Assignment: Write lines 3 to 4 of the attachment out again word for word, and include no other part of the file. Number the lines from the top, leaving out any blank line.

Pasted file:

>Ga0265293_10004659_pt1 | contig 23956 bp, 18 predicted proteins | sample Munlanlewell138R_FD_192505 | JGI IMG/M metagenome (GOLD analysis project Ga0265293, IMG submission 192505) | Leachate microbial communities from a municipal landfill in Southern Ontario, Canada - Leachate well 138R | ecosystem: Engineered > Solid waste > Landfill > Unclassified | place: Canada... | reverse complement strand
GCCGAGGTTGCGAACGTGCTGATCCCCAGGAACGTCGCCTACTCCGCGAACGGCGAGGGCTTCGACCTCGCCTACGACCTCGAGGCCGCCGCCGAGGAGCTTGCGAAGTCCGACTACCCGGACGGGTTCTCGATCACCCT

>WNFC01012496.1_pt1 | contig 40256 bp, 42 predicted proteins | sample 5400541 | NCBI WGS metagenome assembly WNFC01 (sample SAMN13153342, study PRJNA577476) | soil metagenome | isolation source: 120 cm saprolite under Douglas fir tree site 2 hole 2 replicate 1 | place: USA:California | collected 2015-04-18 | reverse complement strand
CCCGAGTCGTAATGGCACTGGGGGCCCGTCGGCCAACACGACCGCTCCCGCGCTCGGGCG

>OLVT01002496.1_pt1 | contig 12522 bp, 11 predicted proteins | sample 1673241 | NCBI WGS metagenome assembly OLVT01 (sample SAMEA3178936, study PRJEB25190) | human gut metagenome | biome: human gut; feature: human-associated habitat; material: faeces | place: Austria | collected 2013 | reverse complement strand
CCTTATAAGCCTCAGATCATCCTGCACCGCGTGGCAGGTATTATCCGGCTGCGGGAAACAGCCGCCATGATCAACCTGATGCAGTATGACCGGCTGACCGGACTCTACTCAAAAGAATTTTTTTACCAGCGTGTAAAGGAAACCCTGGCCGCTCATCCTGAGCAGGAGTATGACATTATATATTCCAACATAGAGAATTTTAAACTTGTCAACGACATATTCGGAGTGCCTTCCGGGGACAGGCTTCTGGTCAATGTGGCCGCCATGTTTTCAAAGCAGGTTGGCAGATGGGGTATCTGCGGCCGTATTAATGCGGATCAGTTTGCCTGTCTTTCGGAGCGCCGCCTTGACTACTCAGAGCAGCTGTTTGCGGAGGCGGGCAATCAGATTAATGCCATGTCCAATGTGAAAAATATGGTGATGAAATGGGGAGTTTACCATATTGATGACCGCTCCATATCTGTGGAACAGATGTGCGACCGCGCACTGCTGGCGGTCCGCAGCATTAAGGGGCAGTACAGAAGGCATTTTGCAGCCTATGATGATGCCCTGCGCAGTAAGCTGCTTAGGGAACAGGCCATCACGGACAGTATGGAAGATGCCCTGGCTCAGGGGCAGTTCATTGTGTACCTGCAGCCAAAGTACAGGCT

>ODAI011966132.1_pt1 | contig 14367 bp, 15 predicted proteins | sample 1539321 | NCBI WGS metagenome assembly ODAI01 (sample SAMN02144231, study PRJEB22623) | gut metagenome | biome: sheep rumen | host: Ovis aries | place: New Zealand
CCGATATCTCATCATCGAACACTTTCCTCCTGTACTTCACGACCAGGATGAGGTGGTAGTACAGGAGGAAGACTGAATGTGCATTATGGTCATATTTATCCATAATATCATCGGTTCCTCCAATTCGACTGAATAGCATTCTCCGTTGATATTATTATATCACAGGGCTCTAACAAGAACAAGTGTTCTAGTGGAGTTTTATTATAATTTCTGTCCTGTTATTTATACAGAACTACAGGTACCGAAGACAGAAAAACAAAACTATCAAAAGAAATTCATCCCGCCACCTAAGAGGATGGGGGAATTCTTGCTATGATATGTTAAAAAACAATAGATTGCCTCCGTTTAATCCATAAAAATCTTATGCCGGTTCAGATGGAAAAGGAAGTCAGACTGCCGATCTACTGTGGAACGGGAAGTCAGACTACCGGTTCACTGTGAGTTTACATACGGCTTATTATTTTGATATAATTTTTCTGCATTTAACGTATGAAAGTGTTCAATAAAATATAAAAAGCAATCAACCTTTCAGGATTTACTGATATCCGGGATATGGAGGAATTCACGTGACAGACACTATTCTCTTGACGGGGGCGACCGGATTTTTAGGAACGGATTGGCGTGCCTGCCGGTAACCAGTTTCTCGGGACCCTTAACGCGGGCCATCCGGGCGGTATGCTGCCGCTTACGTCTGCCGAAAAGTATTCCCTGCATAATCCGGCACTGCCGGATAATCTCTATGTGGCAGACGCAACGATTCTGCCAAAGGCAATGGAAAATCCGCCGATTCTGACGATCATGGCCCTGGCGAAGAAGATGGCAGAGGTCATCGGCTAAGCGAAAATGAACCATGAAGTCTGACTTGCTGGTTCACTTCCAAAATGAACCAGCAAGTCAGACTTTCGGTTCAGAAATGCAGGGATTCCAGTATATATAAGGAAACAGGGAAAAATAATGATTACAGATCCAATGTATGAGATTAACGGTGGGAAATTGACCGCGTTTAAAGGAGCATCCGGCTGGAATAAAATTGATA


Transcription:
>WNFC01012496.1_pt1 | contig 40256 bp, 42 predicted proteins | sample 5400541 | NCBI WGS metagenome assembly WNFC01 (sample SAMN13153342, study PRJNA577476) | soil metagenome | isolation source: 120 cm saprolite under Douglas fir tree site 2 hole 2 replicate 1 | place: USA:California | collected 2015-04-18 | reverse complement strand
CCCGAGTCGTAATGGCACTGGGGGCCCGTCGGCCAACACGACCGCTCCCGCGCTCGGGCG